But Zanardi is too much of an optimist to denigrate what F1 has become, accepts that turning back the clock is not an option and offers some thoughts from his own experience in Indycars to suggest what might be lacking.
“I’m a big fan and I love what I see, I enjoy watching Formula 1 racing,” he says. “Having said all that, for sure there is much that seems to have disappeared from F1. To some degree you have to surrender. You cannot expect cars to slide, drivers to be counter-steering or light their tyres out of the turns or at the start… But I do believe whoever is in charge of setting the rules hasn’t really done the best possible job because otherwise we would probably enjoy a different show.
“In Indycars sometimes the quickest guy – it might happen to be me – would have some problems and end up being last, and then be able to make their way through the entire field and win the race, without the help of DRS or KERS… It was just possible.
“If you asked me the reason for that, I would say… there was tyre competition between Goodyear and Firestone, so both constructors would bring the best they could; power – we had a lot of power; aerodynamics – we had a lot of downforce; and all that was very well compensated by weight. The car was heavy. That was the simple secret of the success of those days.”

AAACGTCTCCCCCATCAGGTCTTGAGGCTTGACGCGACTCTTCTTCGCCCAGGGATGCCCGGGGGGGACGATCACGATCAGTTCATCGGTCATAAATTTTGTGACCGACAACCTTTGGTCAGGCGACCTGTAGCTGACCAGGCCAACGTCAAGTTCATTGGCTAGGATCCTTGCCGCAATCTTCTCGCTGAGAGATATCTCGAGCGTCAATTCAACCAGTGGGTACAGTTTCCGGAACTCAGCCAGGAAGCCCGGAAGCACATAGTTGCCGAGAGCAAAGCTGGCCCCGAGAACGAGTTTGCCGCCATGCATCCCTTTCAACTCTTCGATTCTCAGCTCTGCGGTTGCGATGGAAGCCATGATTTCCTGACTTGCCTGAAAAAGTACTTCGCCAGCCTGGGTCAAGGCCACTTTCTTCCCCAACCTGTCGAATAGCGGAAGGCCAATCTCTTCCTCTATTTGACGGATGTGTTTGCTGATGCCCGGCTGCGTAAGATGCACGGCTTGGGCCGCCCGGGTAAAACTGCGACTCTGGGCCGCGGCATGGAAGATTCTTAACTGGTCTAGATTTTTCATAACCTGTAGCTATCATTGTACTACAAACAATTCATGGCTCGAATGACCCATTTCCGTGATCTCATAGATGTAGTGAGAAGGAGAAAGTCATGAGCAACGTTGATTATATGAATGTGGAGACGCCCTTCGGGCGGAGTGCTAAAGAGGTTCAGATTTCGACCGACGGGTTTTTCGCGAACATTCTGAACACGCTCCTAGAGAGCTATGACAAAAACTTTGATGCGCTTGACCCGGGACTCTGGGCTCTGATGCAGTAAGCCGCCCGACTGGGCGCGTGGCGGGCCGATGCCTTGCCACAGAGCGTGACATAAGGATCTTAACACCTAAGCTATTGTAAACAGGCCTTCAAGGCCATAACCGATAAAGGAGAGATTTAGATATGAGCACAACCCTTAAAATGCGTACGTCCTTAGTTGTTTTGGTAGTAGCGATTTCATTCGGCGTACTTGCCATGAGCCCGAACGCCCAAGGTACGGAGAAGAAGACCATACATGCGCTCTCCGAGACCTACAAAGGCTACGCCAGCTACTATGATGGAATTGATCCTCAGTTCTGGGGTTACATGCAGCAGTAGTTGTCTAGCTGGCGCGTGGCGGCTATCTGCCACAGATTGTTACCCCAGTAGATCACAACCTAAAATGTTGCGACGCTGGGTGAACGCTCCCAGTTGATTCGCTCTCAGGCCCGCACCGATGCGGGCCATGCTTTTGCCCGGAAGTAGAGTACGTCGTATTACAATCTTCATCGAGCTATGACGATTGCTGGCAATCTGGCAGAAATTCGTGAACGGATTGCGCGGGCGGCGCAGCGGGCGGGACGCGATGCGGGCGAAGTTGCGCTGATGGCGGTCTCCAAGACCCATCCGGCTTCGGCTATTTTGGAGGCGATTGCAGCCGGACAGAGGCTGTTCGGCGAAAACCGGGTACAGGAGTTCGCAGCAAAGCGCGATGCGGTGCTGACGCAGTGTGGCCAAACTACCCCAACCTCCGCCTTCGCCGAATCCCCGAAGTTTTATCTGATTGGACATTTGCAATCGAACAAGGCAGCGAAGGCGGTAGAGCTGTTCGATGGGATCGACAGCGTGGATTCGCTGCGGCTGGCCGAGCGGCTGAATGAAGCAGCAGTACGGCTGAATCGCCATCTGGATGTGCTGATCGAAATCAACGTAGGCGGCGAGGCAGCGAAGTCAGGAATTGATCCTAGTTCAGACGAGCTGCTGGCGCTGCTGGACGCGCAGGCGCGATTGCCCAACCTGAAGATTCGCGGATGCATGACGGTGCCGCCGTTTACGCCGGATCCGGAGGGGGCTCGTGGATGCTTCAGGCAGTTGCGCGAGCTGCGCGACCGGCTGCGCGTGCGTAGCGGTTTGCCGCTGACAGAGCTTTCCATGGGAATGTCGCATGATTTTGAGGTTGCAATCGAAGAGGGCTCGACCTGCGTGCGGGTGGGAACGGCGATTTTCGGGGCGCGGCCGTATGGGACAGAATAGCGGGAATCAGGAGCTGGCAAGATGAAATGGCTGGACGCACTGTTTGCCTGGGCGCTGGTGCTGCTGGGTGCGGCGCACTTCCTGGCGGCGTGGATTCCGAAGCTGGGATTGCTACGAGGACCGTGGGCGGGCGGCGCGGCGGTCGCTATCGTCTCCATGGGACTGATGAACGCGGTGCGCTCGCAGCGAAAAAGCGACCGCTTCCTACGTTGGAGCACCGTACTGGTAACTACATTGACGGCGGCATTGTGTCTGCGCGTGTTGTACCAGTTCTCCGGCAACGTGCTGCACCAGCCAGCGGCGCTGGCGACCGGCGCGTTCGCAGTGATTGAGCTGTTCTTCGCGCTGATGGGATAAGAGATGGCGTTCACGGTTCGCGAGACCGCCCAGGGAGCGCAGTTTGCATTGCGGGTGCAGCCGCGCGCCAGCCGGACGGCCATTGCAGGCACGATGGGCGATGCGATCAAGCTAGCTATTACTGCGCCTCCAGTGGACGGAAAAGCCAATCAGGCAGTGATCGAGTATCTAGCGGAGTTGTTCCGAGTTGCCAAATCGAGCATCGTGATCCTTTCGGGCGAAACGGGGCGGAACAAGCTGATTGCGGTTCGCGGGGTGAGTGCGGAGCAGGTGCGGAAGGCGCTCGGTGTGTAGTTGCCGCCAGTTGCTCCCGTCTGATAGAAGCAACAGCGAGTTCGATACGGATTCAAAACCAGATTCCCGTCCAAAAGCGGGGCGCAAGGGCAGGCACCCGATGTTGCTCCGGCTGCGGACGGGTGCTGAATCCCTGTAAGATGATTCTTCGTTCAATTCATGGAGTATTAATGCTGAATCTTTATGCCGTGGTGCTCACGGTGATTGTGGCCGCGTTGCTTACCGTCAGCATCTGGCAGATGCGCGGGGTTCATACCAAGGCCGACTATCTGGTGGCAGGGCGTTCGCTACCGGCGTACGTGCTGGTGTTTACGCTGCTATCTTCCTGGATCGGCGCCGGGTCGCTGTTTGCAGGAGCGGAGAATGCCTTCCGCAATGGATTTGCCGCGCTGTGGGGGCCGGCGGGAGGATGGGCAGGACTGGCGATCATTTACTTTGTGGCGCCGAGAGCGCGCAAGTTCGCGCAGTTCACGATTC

These thoughts, voiced under the shade of a tree at Goodwood, hardly amount to a considered manifesto for change. They are simply top-of-the-head reflections taken from one man’s best experiences in motor sport. But Zanardi hits the nail with his next line on what should happen next.
“I have a lot of ideas but I don’t think it is fair to say because… whenever you start something like this you should not decide on your own,” he says. “You should get a group of engineers who should have nothing to do with the interests of a single team and say ‘guys, this is what I want to achieve, find me a technical solution.’”
Now there’s a thought: no agendas and independent decision-making. But that’s not very F1, is it?
We live in hope.
And on that note, I’ll sign off – not just from this article, but from Motor Sport itself. The October issue is my last as a proud editor of this wonderful title. My 11 years here, over two stints, have been life-changing on just about every level and I’ll carry a part of Motor Sport with me always. Thank you for reading.